Friedrich Petzel Gallery is pleased to announce The Phantom Sex, an exhibition of new work by Dana Hoey. The exhibition opens on Thursday, February 21st, from 6:00 – 8:00 PM and remains on view through March 30th.
The Phantom Sex is a series of twelve new photographs. As if engaged in the futile search for the elusive, essentialist “woman,” Hoey’s photographs of figurative casts and molds record the shell of a female, both literally and figuratively. An Art Nouveau figure, a Dutch Orientalist sculpture, a “death mask” of the actor Sean Young - all of these perversely unrealistic objects serve to unseat and unmask the girlish ideal. Among other materials, Hoey has cast her face and her best friend’s body in such grotesque detail that they leave only a trace – not a picture of a person – but a picture of a three dimensional record of a person, a ghost.
In 2012 Dana Hoey had a survey exhibition at the University Art Museum at Albany, New York. Her work is included in numerous collections, including the Hirshhorn Museum and Sculpture Garden, Smithsonian Institution, Washington, D.C.; University Art Museum, Princeton University, New Jersey; the San Francisco Museum of Modern Art; and the Solomon R. Guggenheim Museum. She received a B.A. in philosophy from Wesleyan University and an M.F.A. in photography from Yale University. She lives and works in upstate New York.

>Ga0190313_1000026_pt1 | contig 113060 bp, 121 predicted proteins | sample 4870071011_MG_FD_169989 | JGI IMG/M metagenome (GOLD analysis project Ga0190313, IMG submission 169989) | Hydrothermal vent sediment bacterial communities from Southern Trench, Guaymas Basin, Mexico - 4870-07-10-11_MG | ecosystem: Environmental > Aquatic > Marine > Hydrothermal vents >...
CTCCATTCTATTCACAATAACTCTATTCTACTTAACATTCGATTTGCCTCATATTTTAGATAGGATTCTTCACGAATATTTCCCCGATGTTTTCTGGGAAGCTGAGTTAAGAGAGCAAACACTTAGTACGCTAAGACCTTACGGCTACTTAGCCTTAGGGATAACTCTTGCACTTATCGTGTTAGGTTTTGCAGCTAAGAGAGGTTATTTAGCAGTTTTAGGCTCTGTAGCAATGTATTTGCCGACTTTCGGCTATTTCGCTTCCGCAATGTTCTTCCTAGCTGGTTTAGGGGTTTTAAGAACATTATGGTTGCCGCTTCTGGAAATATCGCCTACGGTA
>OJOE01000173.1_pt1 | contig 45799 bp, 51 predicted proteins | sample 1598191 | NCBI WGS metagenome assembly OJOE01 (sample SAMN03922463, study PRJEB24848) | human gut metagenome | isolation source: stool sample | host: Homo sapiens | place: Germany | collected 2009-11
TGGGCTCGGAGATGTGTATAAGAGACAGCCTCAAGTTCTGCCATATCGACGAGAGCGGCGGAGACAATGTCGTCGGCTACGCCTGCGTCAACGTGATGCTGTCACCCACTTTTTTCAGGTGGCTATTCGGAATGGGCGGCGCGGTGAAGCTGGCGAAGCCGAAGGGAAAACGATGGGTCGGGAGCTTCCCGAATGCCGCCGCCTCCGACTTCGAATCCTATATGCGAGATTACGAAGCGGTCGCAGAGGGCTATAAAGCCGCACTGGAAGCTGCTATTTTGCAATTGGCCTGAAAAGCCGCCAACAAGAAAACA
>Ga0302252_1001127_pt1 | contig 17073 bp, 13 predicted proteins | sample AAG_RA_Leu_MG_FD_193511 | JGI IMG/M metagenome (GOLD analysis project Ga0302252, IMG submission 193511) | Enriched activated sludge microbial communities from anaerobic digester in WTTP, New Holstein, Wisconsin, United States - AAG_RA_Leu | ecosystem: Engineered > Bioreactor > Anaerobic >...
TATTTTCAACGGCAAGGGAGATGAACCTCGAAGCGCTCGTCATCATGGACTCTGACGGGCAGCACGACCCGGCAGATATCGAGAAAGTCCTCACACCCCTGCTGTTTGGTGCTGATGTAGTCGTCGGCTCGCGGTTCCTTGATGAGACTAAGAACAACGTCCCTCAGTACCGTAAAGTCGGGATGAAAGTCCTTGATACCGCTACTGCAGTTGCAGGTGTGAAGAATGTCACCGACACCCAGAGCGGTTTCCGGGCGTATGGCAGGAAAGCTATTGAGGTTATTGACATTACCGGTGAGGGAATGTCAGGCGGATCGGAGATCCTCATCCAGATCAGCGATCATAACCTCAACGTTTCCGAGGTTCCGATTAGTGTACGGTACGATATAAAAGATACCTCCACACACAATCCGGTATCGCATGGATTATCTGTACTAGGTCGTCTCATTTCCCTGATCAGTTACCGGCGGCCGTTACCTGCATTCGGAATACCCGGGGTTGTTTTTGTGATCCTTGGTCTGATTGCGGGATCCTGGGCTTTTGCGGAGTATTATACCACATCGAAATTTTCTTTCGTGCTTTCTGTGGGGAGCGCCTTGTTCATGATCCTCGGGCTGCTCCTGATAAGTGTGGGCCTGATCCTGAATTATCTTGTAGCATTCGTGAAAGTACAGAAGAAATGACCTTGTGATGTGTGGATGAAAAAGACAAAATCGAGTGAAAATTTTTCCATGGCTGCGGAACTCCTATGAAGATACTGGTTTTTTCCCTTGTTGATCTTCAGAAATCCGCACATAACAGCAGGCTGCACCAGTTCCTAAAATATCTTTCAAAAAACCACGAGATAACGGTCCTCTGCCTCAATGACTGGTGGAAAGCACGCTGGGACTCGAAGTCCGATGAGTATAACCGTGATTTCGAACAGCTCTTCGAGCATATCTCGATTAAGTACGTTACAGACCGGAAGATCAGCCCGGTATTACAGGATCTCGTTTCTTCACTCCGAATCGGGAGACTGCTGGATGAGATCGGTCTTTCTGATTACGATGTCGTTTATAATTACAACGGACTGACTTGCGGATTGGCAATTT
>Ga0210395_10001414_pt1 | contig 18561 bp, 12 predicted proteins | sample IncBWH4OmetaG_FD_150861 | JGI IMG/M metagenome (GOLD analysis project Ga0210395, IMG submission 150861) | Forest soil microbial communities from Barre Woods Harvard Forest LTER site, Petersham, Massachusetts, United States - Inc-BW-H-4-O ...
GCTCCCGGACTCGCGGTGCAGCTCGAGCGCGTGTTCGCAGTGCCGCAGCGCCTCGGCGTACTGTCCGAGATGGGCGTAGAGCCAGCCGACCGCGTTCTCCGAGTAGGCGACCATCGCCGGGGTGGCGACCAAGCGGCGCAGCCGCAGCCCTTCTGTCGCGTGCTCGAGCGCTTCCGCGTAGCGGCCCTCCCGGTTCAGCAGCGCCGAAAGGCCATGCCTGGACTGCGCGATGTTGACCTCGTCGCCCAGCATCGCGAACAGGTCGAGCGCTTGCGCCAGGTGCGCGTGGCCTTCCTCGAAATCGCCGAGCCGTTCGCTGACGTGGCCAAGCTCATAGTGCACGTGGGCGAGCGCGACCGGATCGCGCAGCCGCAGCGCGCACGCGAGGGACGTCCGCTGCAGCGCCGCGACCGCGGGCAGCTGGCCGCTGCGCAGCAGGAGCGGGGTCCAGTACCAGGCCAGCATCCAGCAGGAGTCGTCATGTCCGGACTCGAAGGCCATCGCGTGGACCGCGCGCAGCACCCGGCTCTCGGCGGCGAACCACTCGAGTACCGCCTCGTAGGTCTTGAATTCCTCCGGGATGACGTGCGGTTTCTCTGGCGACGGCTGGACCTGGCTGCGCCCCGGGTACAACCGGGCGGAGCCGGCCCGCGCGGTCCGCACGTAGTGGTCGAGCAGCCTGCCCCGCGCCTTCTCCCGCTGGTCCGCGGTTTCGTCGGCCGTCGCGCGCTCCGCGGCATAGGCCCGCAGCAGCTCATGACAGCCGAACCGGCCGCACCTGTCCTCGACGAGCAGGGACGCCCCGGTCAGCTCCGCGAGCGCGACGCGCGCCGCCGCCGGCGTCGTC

Friedrich Petzel Gallery is located at 456 West 18th Street in New York off Tenth Avenue. Gallery hours are Tuesday through Saturday from 10:00 AM – 6:00 PM. For further information, please contact email@example.com or call (212) 680 9467. For press inquiries, please contact Andrew Black at firstname.lastname@example.org.
Essays by Corinna Ripps Schaming and Johanna Burton.
Edited by Jeanne Finley.
Published by: University Art Museum, University of Albany, State University of New York.
© 2012 University Art Museum.
Edited by Maurice Berger.
Published by the Center for Art, Design and Visual Culture, University of Maryland Baltimore County.
"Silent spring" © Maurice Berger, 2010.